by Steven M. Ledbetter
4 minute read
_Usque adeo nulli sincera, voluptas,_ _Solicitique aliquid lætis intervenit._ > > > > “No one possesses unalloyed pleasure; there is some anxiety mingled with the joy.” -Ovid, Metamorphoses, VII. 453. > >
In November of 2008, I decided I wanted to become a Marine Officer*. This was a dream I had kept secret from my family and friends my entire life and came as a great shock. I come from a background where young men, let alone established, married men, do not join the armed forces. During a war. Two wars. Needless to say, I had a lot of explaining to do to. Over the course of the next 14 months, I got a lot of questions that all started with the word, “why?”
“Why are you doing this?
“Why the Marines?”
“Why an Officer?”
Every one of these questions was an attempt by a someone who loved me to understand my motivation. My motivation to change the entire course of my life to risk the very real possibility of ending it or forever altering it. I never minded these questions. They gave me an opportunity to explore my own motivations and measure those motivations against the puzzlement (and grief) of my loved ones. During those months of defending my decision, I realized that I wasn’t joining the Marines for any one reason; there were lots of reasons. Many of them noble, many of them selfish. Some lofty, and some petty. My resolve was not pure, but rather an alloy of goals with many conflicting properties.
All to often we think of motivation as something that can vary only in amount. We’re either motivated or we aren’t. We either have enough of it, or not enough. Sometimes we associate it with reasons why we do things. “I exercise for my health,” or “I wanna look good naked.” But the truth is, we never do anything for a single reason. Even something as simple as eating is so fraught with alternatives to hunger that most of us don’t even know what hunger feels like. This can be a problem when we begin the process of changing our lives. Just as we can remind ourselves of the noble reasons for our goals, the anxiety about our less-than-noble intentions can make us doubt our certainty. I have had clients stop working out because they confused confidence with vanity or taking care of themselves with being selfish with their time. The result of these doubts was a drop in the quality and amount of their motivation and something that could have been avoided while still being honest about their feelings.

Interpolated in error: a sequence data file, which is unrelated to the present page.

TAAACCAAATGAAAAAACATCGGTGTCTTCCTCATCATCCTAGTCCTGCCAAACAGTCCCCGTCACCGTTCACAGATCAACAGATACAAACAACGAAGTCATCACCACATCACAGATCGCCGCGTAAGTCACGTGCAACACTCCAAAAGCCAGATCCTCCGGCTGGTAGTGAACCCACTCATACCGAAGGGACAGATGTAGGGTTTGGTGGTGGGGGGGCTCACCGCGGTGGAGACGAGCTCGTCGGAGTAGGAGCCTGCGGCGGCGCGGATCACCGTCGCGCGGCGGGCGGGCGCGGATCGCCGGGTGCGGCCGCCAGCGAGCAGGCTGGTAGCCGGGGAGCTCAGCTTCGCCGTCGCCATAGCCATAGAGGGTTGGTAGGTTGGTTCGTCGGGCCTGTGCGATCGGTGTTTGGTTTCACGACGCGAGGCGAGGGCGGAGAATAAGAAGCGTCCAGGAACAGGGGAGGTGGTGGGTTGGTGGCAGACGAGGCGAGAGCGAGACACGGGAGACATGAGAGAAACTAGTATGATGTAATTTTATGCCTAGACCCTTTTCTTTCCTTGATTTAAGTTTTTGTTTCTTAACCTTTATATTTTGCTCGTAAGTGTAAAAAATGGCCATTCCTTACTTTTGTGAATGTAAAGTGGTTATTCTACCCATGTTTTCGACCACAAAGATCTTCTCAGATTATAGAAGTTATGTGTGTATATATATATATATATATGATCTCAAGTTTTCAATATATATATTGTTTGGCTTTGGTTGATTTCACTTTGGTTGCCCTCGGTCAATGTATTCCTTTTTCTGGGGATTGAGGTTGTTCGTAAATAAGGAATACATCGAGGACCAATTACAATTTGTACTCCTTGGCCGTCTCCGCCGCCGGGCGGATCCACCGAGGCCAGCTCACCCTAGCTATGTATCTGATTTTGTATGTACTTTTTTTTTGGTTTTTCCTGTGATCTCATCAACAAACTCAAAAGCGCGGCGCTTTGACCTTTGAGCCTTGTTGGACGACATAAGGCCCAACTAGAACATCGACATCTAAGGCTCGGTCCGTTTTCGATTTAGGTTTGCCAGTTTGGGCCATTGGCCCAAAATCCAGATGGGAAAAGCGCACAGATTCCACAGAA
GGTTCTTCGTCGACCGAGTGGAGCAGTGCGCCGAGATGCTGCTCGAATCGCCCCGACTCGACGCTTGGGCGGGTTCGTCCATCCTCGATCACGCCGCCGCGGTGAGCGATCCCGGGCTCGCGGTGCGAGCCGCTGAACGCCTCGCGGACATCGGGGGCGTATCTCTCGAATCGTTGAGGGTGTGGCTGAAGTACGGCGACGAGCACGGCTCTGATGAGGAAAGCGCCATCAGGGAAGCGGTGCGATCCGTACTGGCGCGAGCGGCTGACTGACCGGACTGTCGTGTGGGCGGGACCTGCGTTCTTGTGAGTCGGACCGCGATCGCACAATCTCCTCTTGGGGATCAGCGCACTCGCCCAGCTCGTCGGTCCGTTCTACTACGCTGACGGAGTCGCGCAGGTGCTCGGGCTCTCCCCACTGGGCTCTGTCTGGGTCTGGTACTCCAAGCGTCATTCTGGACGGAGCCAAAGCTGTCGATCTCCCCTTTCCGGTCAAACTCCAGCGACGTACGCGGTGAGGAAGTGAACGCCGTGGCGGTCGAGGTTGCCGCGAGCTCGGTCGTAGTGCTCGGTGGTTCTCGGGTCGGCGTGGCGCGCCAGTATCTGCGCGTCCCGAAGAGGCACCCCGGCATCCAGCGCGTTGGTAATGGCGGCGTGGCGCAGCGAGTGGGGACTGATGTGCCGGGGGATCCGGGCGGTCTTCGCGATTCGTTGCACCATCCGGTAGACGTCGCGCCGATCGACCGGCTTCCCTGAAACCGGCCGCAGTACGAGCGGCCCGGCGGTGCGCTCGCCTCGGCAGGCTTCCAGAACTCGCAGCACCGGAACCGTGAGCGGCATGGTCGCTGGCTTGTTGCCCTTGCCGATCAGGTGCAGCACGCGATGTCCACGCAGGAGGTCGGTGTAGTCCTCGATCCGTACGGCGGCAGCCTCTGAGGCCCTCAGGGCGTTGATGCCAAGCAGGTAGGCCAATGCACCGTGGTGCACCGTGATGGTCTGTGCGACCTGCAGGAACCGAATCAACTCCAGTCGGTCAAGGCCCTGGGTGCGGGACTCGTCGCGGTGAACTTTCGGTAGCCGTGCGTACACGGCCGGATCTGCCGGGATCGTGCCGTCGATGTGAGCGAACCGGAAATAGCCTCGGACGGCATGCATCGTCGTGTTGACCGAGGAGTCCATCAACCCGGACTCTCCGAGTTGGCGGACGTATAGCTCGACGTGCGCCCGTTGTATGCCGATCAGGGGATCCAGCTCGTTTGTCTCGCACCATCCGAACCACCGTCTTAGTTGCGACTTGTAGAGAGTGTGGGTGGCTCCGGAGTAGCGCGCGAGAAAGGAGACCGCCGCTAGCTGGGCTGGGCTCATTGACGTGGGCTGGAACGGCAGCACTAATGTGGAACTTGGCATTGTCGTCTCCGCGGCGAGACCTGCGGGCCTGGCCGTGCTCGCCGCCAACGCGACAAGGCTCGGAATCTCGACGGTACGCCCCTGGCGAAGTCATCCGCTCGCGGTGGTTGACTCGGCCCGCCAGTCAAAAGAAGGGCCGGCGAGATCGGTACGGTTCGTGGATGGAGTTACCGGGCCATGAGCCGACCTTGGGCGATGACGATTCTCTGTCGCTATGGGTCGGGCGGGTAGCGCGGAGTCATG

In 2009, my own mix of intentions was complicated, but one day a dumb, rich, white girl asked me a question that changed my perspective on those intentions.
“Why? You don’t have to.”
The alloy may still have been complex, but suddenly my white-hot rage had burned off all doubt. I had many reasons for trying to become a Marine Officer, but the most noble in my mind was to volunteer for a path that others may have felt forced down; that the well-off, white and Ivy League-educated do not have to endure because we pay an underclass to fight our wars for us. I did not have to; which is precisely why I had to. In reality, this was simply a reason among many. But when on a PFT, a hill run, or on the occasion when I was being yelled at by a noncommissioned officer, that dumb girl’s befuddlement became the only reason that mattered to me.
Changing your life is hard. Even something that everyone will tell you is a good idea, like fat loss, is a constant struggle with many complex motivations. And while there are no unalloyed intentions, we can choose to focus on the ones we need to get us through the day. “You don’t have to,” as backwards as it sounds, became a mantra of my resolve. I wrote it in my journal and said it aloud every time I felt myself slowing down. Look at the changes you want to make in your life and plan ahead. You know it’s going to get tough. You’re going to get desperate and tired of pushing your way through each hour. So what’s your mantra going to be? What’s the sentence you need to burn off all doubt? Keep pushing and stay focused on your best self. With some luck, you may actually become it.
*So we’re clear, I was never a Marine. After 14 months of waiting on a waiver, I decided to pull my application. I was not selected for, did not attend, nor complete OCS. I was an officer candidate from November of 2008 to February of 2010 and that alone was enough to be a formative experience in my life.